There were 40 samples from each hospital whose statistical data were analyzed. The mean age of nurses in the intervention and control groups was 31.6 ± 5.5 and 29.1 ± 4.4 years, respectively. The majority of nurses in both groups were female. It was found that there was no significant statistical difference between the intervention and control groups in terms of mean age, emergency department work experience, and work hours (Table 3).

Table 3 Demographic and work variables of participants in intervention and control groups

ANOVA and repeated-measures ANOVA showed that overall incivility and supervisor incivility increased in the intervention group but decreased in the control group. However, there were differences in overall incivility between the two groups, but these changes showed only an insignificant decrease in the control group (Table 4).

Table 4 Total incivility and its sub-scales in in two groups after adjusted age and nurse work history

Figure 2 shows the changes in the scores in the subscales of incivility and total incivility in the two groups of intervention and control. Although the figure shows that the scores of incivility in the control group generally decreased, the changes in both groups are almost the same, ranging from -1 to + 1 (2 scores).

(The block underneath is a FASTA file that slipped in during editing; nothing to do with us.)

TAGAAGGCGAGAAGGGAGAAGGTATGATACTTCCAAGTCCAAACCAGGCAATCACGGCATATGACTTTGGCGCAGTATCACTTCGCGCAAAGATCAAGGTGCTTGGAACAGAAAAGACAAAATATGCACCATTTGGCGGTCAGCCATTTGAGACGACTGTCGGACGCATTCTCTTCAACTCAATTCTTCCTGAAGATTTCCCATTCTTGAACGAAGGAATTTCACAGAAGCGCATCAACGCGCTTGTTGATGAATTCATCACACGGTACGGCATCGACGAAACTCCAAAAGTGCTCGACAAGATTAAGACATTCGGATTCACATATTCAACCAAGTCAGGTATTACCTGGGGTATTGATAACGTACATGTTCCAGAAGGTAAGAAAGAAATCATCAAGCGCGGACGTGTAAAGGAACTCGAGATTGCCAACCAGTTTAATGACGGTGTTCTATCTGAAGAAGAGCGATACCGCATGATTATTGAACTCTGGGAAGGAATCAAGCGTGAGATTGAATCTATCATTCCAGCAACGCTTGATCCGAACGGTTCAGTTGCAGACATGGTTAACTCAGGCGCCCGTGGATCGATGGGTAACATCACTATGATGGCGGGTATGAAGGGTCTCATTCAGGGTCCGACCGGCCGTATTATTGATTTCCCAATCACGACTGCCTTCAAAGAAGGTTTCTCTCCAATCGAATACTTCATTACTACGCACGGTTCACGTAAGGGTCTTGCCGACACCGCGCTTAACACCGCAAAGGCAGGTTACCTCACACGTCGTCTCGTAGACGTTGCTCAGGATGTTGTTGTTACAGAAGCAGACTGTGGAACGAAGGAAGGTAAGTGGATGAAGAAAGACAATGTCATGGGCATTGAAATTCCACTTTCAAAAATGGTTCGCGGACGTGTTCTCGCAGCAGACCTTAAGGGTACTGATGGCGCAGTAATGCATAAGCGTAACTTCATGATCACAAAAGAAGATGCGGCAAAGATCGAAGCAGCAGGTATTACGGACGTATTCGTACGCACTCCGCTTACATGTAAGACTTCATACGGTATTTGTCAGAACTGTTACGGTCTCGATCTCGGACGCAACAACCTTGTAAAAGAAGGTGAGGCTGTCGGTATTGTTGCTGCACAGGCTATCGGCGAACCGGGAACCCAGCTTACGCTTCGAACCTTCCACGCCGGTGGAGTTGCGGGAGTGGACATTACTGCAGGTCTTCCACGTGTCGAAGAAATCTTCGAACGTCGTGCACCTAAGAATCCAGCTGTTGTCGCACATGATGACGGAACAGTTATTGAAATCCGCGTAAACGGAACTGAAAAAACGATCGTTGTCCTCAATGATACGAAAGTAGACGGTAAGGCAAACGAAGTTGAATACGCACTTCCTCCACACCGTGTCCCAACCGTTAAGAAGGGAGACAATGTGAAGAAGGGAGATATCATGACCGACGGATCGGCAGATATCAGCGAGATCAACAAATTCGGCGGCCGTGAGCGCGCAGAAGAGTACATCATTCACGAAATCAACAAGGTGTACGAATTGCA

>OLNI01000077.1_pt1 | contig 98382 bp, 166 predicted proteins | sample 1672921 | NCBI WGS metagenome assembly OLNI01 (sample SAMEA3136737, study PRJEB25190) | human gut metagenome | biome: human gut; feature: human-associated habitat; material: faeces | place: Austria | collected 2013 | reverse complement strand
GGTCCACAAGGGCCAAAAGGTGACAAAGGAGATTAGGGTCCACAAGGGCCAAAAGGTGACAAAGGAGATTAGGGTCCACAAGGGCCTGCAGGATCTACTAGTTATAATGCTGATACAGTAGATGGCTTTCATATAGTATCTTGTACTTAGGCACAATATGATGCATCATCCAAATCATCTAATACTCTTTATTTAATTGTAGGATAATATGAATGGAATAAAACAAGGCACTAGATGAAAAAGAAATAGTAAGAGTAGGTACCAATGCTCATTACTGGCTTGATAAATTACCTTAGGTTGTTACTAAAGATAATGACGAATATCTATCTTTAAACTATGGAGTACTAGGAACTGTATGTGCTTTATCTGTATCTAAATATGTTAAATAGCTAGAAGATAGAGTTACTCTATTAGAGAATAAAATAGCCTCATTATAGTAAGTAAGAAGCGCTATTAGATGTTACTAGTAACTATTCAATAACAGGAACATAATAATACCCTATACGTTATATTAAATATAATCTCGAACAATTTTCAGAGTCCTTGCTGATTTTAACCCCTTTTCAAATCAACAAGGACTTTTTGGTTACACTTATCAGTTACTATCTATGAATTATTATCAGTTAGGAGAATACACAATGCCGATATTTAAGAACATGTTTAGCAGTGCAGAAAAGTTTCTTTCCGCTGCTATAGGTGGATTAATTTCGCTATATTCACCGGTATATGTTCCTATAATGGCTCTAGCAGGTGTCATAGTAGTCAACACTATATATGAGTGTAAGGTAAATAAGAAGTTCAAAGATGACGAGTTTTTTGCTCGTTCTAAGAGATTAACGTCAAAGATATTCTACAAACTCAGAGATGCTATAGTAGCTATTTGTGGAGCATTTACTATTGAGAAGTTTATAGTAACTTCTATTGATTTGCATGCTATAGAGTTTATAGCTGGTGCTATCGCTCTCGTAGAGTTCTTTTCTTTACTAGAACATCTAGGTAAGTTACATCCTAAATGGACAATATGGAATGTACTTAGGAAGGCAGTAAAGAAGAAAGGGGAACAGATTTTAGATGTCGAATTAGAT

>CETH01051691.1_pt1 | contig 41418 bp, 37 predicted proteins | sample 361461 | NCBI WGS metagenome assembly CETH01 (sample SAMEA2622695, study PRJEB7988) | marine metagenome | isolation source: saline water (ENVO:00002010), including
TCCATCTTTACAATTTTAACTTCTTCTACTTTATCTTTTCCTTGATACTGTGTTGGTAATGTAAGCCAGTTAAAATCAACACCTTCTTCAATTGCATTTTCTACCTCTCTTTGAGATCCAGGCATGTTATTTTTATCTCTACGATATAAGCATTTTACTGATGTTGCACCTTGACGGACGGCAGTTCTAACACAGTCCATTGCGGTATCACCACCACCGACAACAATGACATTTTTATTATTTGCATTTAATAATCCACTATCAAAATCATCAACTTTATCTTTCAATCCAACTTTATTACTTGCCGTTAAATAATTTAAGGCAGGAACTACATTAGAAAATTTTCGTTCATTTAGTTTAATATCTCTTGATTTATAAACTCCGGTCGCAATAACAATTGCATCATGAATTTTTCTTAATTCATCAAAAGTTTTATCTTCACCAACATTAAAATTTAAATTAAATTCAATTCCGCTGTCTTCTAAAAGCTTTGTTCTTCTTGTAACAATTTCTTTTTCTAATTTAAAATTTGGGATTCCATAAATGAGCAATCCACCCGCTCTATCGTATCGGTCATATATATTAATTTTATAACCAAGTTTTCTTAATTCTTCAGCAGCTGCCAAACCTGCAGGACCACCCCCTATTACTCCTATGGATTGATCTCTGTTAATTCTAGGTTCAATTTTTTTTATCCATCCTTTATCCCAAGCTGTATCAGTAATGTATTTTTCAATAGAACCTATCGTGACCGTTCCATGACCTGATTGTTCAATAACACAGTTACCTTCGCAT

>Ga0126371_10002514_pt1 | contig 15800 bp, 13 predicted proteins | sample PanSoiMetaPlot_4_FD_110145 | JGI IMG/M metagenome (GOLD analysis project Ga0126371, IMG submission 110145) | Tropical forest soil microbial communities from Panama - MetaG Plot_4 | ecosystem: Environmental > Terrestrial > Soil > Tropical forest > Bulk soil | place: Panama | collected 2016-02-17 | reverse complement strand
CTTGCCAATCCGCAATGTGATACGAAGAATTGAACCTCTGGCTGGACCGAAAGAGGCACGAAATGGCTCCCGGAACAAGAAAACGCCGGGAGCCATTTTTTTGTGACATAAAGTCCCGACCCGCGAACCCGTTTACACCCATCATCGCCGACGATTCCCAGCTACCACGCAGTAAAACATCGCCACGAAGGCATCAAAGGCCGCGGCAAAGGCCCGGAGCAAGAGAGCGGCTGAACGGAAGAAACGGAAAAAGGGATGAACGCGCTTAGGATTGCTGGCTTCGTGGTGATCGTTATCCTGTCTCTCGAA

Fig. 2
figure 2

Changes in the incivility scores before and after the intervention between the two groups


The purpose of the current study was to determine the effectiveness of training and cognitive rehearsal on improving nurses’ ability to deal with incivility in emergency departments. One of the most effective methods to assist nurses in effectively responding to workplace incivility is the use of cognitive rehearsal [11]. Cognitive rehearsal involves mentally rehearsing responses to scenarios involving behaviors commonly associated with workplace incivility, such as nonverbal allusion, humiliation, gossiping, subversion, verbal disrespect, and physical violence. Cognitive rehearsal allows nurses to translate the training they received on effective communication techniques into acquired behaviors they can used in the workplace.